|dc.description.abstract||Mycobacterium tuberculosis (Mtb) has evolved as an important clinical pathogen due to its ability to gain multidrug resistance, to enter into latency to persist there and to get reactivated from the latent infection in aged, immunocompromised persons to cause the disease. Mtb, which can pesist within the granulomatous parenchymal lesions in a nonreplicating persistent (NRP) stage called dormancy (clinically called latency), experience hypoxic stress. In order to understand the response of the bacilli to the hypoxic environment, several in vivo and in vitro model systems have been designed and used. Amongst the in vitro model systems, the one which closely resembles the hypoxic stress induced within the host wherein the bacilli experience a gradual depletion of oxygen, was found to be the Wayne’s in vitro hypoxia model. Therefore, it is considered to be the best model system to study the response of M. tuberculosis to the hypoxic stress in vitro as here as well the bacilli experience a gradual depletion of oxygen to progress from the actively growing mid‐log phase to NRP‐I and NRP‐II stages. Even though, several works have been carried out at the gene expression and proteomic levels to know the response of the bacilli using Wayne’s in vitro hypoxia model, surprisingly there is hardly any information available on the morphological and cellular level changes, which occur in response to hypoxia, and their correlation to molecular changes. Therefore, in the present study, using Wayne’s in vitro hypoxia model, this lacuna of information was addressed by studying morphological and cellular changes occurring to NRPI and NRP‐II M. tuberculosis cells at the ultrastructural level, correlating the changes with respective gene expression level changes, and finding out their physiological significance.
The Chapter 1, which forms the Introduction to the thesis, gives an extensive literature survey on all the different aspects of the research performed on mycobacterial cells under hypoxia, which are linked to the present study, and under other stress conditions such as nutrient depletion, pH and so on.
The Chapter 2 presents in detail all the materials and methods used to perform the experiments. A large number of biochemical, biophysical, and molecular level methods, such as scanning and transmission electron microscopy, atomic force microscopy, Fourier transform infrared spectroscopy, dynamic light scattering, flow cytometry, fluorescence microscopy, real time RT‐PCR analysis, and others were used to perform the experiments.
The data Chapter 3 presents ultrastructural analysis of the M. tuberculosis cells exposed to hypoxic stress condition using Wayne’s in vitro hypoxia model. Among the different ultra-structural changes observed, this study focused mainly on the unique thickening of the outer layer (OL), during the progression of the bacilli from mid‐log phase to NRP‐I and then to NRPII stages. On the contrary, the NRP‐I and NRP‐II cells of the saprophytic mycobacterial species, Mycobacterium smegmatis, did not show thickening of the OL. Dynamic light scattering experiments using Zetasizer showed the NRP‐I and NRP‐II M. tuberculosis cells to be longer in size. Experiments using Zeta potential analyzer revealed high level of negative charge on the surface of the NRP‐I and NRP‐II M. tuberculosis bacilli. Ultrastructural studies, using scanning and transmission electron microscopy and atomic force microscopy revealed that the surface of the NRP‐II M. tuberculosis bacilli was extensively rough and uneven, unlike the smooth and even surface of the mid‐log phase cells. Fourier transform infrared spectroscopy of the groups present in the polysaccharides extracted from thickened outer layer were found to be highly anionic in nature. Polysaccharide‐specific calcofluor white staining showed the thickened outer layer of M. tuberculosis to be rich in polysaccharides. Transcriptome analysis of the respective genes involved in the synthesis of capsular polysaccharides showed significant upregulation in comparison to the same genes in the MLP cells, thus supporting the observed hypoxic adaptation of the thickening of the OL in NRP‐II M. tuberculosis cells.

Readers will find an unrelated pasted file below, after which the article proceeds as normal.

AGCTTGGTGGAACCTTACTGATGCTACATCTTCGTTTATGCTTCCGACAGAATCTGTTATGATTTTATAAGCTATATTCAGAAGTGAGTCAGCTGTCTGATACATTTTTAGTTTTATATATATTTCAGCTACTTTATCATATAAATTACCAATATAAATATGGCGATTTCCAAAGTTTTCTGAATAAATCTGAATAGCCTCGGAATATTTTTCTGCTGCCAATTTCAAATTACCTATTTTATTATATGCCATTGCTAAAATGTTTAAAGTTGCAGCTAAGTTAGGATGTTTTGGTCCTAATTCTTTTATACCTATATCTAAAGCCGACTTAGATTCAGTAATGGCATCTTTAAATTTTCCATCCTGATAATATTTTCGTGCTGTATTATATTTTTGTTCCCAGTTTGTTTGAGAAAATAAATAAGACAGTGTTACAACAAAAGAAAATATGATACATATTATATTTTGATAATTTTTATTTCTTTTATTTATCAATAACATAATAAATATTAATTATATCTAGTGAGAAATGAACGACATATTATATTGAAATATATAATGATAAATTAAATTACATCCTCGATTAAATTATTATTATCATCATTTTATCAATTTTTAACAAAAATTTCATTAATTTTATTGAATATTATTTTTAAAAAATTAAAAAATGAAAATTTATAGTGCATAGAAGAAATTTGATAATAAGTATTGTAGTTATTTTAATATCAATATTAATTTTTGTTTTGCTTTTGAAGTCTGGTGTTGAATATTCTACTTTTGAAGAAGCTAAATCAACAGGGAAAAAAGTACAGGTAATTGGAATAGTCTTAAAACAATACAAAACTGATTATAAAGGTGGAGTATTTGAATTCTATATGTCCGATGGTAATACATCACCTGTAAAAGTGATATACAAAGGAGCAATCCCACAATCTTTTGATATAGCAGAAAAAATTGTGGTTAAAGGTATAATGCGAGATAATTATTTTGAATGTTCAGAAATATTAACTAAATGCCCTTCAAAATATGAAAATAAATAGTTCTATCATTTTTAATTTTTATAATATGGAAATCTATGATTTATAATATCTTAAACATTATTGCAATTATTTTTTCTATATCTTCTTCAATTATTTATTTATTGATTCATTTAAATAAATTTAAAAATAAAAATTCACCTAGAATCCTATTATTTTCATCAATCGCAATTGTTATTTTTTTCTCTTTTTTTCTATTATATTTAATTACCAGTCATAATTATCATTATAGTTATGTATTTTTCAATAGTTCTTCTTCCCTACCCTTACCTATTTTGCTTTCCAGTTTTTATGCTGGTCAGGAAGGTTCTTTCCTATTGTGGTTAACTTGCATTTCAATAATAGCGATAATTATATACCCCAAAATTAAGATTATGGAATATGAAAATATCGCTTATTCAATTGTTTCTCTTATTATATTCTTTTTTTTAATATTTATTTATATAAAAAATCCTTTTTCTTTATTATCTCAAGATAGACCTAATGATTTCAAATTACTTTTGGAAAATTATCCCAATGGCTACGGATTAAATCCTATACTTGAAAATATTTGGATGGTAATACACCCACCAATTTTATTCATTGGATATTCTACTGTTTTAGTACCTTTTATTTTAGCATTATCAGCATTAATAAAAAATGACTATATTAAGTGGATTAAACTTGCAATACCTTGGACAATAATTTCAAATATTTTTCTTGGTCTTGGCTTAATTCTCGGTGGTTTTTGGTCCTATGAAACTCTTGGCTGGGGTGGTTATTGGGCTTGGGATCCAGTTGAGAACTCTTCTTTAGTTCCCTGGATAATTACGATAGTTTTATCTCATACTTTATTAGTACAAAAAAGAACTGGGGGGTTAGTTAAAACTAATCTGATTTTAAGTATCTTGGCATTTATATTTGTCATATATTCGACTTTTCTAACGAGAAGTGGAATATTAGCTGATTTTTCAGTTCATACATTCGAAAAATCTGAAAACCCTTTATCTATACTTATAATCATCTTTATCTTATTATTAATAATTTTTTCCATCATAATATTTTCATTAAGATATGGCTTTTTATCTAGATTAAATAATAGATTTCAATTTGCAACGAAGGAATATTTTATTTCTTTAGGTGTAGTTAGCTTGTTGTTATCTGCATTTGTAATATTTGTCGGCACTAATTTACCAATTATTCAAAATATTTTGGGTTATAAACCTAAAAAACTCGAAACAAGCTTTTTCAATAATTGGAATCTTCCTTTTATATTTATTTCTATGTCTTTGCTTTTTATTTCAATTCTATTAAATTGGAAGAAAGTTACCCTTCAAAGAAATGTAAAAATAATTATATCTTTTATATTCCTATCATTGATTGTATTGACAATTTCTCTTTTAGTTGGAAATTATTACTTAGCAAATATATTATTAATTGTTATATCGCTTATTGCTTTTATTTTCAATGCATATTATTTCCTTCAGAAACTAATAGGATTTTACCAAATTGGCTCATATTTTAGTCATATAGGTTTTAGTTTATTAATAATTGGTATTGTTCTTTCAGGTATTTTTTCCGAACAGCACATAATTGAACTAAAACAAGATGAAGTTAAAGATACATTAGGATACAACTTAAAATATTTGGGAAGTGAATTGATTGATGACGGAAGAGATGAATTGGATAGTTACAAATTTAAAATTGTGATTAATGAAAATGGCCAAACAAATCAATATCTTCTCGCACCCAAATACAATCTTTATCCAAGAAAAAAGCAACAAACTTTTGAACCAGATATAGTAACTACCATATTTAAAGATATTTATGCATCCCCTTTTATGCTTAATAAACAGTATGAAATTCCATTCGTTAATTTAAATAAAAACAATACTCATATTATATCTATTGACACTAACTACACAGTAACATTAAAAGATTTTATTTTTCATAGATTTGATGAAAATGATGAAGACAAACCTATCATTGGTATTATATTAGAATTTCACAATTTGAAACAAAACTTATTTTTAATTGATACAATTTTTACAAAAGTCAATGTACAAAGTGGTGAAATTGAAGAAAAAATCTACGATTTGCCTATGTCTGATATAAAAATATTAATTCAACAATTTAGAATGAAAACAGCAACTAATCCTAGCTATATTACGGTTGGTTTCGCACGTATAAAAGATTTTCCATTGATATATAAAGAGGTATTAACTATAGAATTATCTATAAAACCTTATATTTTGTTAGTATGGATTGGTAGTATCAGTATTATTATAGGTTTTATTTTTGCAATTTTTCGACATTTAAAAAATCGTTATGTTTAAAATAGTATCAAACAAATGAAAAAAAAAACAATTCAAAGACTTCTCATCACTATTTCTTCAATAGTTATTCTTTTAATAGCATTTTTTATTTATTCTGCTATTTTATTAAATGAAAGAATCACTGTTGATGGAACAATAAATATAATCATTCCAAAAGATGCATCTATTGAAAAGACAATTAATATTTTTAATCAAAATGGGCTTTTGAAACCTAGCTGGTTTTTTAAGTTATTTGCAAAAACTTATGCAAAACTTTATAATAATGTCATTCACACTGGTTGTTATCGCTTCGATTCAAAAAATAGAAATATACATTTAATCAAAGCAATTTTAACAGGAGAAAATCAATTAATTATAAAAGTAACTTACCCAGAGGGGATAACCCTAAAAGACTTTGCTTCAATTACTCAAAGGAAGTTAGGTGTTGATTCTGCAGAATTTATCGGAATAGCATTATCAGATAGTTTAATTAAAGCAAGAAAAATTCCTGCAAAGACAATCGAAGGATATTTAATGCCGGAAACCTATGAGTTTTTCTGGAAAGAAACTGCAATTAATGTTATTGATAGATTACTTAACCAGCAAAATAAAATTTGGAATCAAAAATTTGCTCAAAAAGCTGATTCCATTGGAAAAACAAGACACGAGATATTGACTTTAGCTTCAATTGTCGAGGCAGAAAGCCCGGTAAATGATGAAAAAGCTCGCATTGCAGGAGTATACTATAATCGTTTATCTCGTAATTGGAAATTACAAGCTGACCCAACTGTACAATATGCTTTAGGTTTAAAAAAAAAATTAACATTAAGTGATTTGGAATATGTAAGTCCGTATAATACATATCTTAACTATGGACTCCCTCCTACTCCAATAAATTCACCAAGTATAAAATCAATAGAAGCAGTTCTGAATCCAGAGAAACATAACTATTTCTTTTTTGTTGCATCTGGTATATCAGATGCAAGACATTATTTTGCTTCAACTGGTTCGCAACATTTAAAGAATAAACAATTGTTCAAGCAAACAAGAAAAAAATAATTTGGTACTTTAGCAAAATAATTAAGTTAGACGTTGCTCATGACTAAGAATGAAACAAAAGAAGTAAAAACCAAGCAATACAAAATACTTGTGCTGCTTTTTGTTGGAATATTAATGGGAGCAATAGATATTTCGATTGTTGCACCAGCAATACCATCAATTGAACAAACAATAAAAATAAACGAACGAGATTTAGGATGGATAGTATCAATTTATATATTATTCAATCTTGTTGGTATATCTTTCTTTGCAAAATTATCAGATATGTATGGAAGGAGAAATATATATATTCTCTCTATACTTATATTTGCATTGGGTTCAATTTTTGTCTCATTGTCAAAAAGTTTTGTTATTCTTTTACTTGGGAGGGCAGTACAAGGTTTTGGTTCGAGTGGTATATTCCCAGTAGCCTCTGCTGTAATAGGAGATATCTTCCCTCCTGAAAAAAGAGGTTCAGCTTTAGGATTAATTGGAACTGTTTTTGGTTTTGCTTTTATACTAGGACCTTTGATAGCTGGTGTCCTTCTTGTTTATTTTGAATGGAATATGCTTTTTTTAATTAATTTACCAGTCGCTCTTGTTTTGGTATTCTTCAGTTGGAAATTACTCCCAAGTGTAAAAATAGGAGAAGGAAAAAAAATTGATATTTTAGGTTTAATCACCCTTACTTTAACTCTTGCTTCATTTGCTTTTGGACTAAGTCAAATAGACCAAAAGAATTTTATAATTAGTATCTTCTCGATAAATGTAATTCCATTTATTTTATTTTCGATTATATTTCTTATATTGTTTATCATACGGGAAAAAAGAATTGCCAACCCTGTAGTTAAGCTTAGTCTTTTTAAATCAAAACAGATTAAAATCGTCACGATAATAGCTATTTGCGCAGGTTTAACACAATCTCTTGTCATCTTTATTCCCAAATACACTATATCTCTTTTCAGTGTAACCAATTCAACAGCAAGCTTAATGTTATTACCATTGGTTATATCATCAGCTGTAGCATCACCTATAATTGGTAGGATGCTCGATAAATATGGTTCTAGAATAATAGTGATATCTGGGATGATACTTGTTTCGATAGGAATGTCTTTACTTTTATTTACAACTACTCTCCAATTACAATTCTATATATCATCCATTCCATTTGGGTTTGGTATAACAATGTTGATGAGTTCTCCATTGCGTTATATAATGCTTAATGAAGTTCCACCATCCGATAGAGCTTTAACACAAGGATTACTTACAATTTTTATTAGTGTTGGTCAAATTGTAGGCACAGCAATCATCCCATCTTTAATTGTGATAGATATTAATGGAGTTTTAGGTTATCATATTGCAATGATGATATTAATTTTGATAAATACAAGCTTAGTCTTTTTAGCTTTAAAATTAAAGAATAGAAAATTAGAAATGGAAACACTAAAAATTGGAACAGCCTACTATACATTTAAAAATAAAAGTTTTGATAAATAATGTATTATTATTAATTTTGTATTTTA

The data Chapter 4 presents studies on the physiological significance of the thickening of the OL in terms of the permeability to the anti‐TB drug, rifampicin. Since it was necessary to choose a non‐bioactive variant of rifampicin in order to avoid the growth inhibitory antibiotic action on the cells, rifampicin conjugated to 5‐carboxyfluorescein (5‐FAMrifampicin), which showed only 2.5% bioactivity, was used for the permeability assay, instead of 14C‐rifampicin. The thickened OL of the NRP‐I and NRP‐II cells were found to significantly restrict the entry of 5‐FAM‐rifampicin into the cells. Mild bead beating of the NRP‐II cells, to remove the thickened OL without affecting the outer membrane integrity, as confirmed using transmission electron microscopy, restored the permeability of 5‐FAM‐rifampicin ascomparable to that into mid‐log phase cells. The entry of 5‐FAM‐rifampicin into the cells was monitored using flow cytometry analysis. M. tuberculosis cells, at 48 hrs. post‐release from= the NRP‐II stage, also showed restoration of the permeability of 5‐FAM‐rifampicin as comparable to that into mid‐log phase cells. These observations suggested that the recalcitrance of dormant bacilli to anti‐TB drugs might be due to the presence of thickened OL generated by the bacilli as a strategy to evade bactericidal effects.
The data chapters in the thesis are concluded with discussion of the findings presented in the respective chapter.
The thesis finally lists the highlights of the present study, followed up with an extensive